Locally sourced food, sustainability and community are all at the top of the list of things most important to the owners and friends of Radish & Dill, San Marcos' newest fine food market and restaurant.
Owners Diana and Christian Espiritu had the idea to open a sustainable, farm-forward food market in which they could support local businesses by using their products in the food they prepare and selling the products separately to the community.
After some setbacks and the pandemic halted plans to establish the business in 2018, Radish & Dill finally opened in early September.
Located on 102 Wonder World Drive, Radish & Dill gives customers the option to order food from the menu or pick up options from a grab-and-go fridge that features menu items such as prosciutto sandwiches, heirloom tomato carpaccio salad, vegan chowder and fresh-pressed juices.
A handwritten sign with the business' pledge to its customers hangs on the wall in the restaurant, telling customers that Radish & Dill exists to focus on what matters most: "the people in our community, rich experiences and expressing creativity."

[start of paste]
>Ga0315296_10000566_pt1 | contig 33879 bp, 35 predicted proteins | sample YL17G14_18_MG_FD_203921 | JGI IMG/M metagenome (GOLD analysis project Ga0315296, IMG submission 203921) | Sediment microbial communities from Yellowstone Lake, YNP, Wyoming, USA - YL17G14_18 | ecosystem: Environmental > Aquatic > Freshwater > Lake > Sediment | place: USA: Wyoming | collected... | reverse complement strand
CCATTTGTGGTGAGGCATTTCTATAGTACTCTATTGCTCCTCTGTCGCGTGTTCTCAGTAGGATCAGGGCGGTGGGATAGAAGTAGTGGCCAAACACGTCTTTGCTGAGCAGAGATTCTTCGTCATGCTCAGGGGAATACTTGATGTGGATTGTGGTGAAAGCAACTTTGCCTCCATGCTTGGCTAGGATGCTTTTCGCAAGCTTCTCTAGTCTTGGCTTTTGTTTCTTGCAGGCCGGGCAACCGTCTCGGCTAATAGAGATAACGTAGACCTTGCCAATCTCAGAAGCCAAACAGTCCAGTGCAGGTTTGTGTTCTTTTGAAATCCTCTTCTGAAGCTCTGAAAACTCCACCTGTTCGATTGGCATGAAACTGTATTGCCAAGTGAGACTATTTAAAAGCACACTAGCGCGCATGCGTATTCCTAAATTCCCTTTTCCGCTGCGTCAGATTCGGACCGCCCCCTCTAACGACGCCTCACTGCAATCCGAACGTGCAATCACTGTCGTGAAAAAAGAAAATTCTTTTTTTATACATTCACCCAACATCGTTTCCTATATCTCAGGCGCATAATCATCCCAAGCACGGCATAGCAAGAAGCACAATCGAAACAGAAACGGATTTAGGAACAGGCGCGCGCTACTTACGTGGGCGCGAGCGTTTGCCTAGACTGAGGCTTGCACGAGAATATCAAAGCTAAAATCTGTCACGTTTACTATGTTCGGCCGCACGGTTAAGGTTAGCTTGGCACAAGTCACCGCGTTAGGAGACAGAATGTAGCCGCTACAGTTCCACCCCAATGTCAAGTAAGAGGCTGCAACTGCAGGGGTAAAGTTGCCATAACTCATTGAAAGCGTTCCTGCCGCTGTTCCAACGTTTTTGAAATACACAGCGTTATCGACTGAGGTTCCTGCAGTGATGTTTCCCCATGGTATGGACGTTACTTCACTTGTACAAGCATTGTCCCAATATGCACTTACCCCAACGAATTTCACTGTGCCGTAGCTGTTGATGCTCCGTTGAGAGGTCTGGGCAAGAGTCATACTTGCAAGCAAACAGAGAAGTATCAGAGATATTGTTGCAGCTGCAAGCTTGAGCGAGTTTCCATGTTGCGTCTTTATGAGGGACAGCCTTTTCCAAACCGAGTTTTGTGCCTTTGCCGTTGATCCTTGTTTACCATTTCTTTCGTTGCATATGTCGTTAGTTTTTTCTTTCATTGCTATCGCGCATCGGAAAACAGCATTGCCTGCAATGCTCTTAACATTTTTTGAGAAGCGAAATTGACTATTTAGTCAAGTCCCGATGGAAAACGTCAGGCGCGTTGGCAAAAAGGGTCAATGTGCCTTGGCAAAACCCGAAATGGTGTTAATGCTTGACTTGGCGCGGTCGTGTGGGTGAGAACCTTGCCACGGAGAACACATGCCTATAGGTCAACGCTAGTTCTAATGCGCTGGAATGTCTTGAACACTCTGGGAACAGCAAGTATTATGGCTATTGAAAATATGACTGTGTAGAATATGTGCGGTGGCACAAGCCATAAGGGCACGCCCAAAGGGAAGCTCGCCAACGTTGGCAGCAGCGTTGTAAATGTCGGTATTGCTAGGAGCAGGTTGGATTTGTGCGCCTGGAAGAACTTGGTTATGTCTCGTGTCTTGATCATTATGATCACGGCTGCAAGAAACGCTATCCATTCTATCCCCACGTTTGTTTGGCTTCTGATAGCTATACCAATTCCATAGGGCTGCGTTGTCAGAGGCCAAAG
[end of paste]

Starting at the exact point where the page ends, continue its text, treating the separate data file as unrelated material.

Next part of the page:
"We really do all feel that the most important aspect of our business isn't necessarily the food we're serving or the money we're making or the business we're running," said Diana Espiritu, co-owner of Radish & Dill. "It's really about our human experience, just here in San Marcos, really, but on the planet. Just how we're all making sure that we're all feeling good and happy and healthy while we're working here."
Their mission is accomplished through the careful consideration and selection process of choosing what foods and products to sell.
One section of the restaurant Radish & Dill takes pride in is the food market wall consisting entirely of products and foods from local farmers and businesses like Three Six General, a butcher shop that sells locally sourced charcuterie, produce and artisan cheese.
"We spend hours upon hours upon hours sourcing the products made, making sure that everything on the shelf is sustainable ... every item is intentionally chosen to support our farmers, families, women-owned businesses and our delicate environment," Diana Espiritu said.